One a penny, two a penny, hot cross buns! Do you remember the rhyme? Hot cross buns have been around since around the 16th century. No one knows for certain when the tradition began, but around this time in England, bakers were limited by law to occasions when this special dough could be made. Good Friday was one; ‘cross buns’ marked this holy day towards the end Lent.
There are other claims as to the origin of hot cross buns. Some believe people marked their bread with a cross prior to baking to ensure the devil wouldn’t get at the food, while others suggest the hot cross bun originated from the Anglo-Saxon pagan sacramental cakes eaten during the ritual feast to honour their spring goddess, Eostre.
As with most foods bound to religion, the hot cross bun became associated with several superstitions. The Anglo-Saxon pagans believed that the buns would last a whole twelve months before turning mouldy and would often hang them up in the home to ward off fire and evil forces. Sailors would take hot cross buns to sea in the belief they would act as a deterrent against shipwreck whilst farmers deemed them sufficient to protect their grain from rats. Moreover, the buns were said to possess mystical properties that could cure certain illnesses.
Hot cross buns are a traditional Easter food, they’re yeasted sweet buns filled with spices and various fruits such as currants, raisins, and/or candied citrus. They’re decorated with a white cross, either marked right into the dough or etched on top with icing. The buns are best served hot, hence how they received their name.
So history lesson over, let’s skip to the good bit! Did you know you can cook hot cross buns in your pizza oven?! Just follow this great recipe below.
Pizza Oven Hot Cross Buns!
Makes 11 buns
40g unsalted butter
450g white bread flour
1 sachet (7g) instant dry yeast
60g caster sugar
1 egg, whisked
1 tbsp sunflower oil, for greasing
150g dried mixed fruit
1 tsp cinnamon
½ tsp ginger
60g plain flour
2-3 tbsp apricot jam
In a saucepan, bring the milk to a boil and melt in the butter. Mix thoroughly and leave to cool until warm to the touch.
In a large mixing bowl, add the flour, yeast, salt, and sugar and mix well to combine. Make a well in the centre and add the warm milk-butter mix, along with the whisked egg. With a wooden spoon, mix the ingredients until a rough dough comes together. Tip the contents onto a floured surface and knead for 5-10 minutes until the dough is smooth. We recommend using a dough scraper to handle the dough as it is quite sticky.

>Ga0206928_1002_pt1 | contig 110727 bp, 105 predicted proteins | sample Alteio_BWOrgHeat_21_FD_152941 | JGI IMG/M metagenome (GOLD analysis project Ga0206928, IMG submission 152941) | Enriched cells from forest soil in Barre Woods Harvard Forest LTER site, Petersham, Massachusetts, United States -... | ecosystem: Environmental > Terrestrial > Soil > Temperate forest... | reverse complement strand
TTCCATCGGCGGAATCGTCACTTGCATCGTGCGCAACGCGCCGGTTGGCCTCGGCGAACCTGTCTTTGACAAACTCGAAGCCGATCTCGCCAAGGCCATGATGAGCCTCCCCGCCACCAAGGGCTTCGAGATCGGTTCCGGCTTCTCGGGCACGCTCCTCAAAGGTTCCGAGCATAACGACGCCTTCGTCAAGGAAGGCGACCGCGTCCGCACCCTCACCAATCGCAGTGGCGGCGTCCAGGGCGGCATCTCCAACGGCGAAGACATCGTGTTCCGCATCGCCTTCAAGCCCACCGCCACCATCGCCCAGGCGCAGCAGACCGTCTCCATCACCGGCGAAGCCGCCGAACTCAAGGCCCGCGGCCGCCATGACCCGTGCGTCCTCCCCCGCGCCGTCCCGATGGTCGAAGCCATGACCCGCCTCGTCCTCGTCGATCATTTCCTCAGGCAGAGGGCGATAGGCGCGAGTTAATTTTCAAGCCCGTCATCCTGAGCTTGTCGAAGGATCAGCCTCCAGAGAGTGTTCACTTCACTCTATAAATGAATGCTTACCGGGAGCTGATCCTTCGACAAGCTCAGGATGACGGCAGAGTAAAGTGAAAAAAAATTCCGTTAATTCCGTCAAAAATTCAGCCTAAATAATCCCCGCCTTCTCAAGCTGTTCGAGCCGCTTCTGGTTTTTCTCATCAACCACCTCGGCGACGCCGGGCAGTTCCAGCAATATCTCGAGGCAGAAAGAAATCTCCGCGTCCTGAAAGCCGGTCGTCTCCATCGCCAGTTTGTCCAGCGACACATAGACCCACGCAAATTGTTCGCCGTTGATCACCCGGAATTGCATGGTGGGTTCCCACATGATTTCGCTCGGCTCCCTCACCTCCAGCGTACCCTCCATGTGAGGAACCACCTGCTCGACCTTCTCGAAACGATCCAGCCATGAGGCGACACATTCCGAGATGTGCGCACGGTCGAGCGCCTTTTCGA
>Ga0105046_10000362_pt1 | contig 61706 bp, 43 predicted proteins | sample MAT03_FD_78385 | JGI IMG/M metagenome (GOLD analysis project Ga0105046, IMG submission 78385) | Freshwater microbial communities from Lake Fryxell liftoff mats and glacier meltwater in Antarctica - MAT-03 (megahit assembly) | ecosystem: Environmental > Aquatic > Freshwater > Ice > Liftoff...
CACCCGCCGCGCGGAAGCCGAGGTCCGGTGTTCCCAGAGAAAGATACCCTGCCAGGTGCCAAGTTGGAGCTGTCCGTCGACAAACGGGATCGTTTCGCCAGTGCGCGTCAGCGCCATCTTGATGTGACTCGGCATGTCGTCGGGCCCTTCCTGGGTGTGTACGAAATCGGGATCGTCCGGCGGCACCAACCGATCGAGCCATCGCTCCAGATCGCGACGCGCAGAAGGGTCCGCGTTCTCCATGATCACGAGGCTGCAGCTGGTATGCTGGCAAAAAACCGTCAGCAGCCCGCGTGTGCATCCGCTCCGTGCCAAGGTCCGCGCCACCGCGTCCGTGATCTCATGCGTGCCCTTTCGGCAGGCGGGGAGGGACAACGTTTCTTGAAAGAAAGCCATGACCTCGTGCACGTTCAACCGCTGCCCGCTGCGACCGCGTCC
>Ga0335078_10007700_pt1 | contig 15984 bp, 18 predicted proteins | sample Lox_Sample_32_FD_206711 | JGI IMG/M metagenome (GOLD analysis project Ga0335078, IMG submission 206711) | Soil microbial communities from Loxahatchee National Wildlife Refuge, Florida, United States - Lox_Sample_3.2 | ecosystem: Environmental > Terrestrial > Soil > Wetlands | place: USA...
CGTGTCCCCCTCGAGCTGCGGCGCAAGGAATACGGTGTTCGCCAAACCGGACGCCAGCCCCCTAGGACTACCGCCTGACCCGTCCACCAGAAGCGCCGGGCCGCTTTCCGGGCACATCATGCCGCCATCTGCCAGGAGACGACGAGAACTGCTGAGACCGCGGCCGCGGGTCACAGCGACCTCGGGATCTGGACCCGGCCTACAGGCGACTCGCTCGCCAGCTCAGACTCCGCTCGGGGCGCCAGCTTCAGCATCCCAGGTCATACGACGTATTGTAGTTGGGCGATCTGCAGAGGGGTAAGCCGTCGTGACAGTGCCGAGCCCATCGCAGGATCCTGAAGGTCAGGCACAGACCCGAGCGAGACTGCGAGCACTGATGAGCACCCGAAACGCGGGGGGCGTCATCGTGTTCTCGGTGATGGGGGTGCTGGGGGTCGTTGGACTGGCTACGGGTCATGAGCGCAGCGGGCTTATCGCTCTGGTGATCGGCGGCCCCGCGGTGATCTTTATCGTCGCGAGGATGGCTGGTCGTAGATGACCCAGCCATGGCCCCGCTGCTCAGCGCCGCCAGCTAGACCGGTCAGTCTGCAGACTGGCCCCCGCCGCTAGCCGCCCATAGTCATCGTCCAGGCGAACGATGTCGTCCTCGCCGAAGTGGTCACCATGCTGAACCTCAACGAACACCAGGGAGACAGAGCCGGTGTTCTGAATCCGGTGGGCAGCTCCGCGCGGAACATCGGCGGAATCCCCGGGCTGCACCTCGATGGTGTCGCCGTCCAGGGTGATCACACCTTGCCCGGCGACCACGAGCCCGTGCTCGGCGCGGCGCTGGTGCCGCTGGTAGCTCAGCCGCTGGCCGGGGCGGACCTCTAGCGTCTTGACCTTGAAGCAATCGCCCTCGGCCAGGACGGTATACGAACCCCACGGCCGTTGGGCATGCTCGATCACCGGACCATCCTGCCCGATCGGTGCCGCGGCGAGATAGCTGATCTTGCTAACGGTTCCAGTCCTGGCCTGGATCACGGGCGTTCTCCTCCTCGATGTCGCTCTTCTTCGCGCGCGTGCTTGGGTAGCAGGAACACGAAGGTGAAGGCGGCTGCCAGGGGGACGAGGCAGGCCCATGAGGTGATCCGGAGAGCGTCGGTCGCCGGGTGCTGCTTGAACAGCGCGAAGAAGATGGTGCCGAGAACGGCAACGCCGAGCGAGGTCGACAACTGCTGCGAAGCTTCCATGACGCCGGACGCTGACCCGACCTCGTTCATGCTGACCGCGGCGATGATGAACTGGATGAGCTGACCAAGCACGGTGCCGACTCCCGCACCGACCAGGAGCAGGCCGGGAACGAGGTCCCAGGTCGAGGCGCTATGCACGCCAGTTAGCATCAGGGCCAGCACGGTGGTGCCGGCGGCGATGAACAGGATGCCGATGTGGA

Shape the dough into a ball and coat the mixing bowl with sunflower oil. Place the dough back inside and cover with a damp towel or plastic wrap. Leave to rest for an hour in a warm place until the dough has doubled in size.
In the bowl, add the cinnamon, ginger, and mixed fruit to the dough. Knead with your hands until all the fruit and spice are evenly distributed. Cover and leave for a further hour.
Line your skillet or pan with a disc of parchment paper and oil the sides to prevent the buns from sticking. Tip the dough onto a lightly floured surface and divide it into 11 equal pieces, weighing roughly 85g each. Roll each piece into a ball and place them into the skillet, leaving a cm of space between each bun. Once the skillet/pan is full, cover and leave it for a final hour to rest.
In a bowl, mix the plain flour with a few tbsp of water until a smooth, thick paste forms. Transfer the mix to a piping bag (or sandwich bag with a corner snipped off) and pipe a cross over each bun.
Fire up your Pizza Oven. If using gas, turn the oven on to high and preheat for at least 20 minutes. Turn the oven off and place the skillet/pan inside to bake in the residual heat for 10 minutes, turning the pan 180˚ after 5 minutes. After 10 minutes, turn the oven back on to low. Cook the buns in the flames for an extra 4-6 minutes, rotating the pan every 45 seconds to ensure an even cook.
If using wood, preheat the oven on a low flame until the stone is around 315˚C (600˚F). Place the skillet/pan in the oven and let the pizza cook for 8-10 minutes with the door off, turning the pan halfway. Once the buns are puffed up and lightly coloured, spike the flame with a piece of wood and let the flames colour the crusts for a few minutes on each side.
Remove the skillet/pan and leave to cool slightly while you prepare the glaze. Simply heat a few tbsp of smooth apricot jam and brush over the buns. Once the jam has cooled, tear into your buns as soon as you wish. Delicious cut in half and slathered with butter, served alongside a hot cup of tea. Enjoy!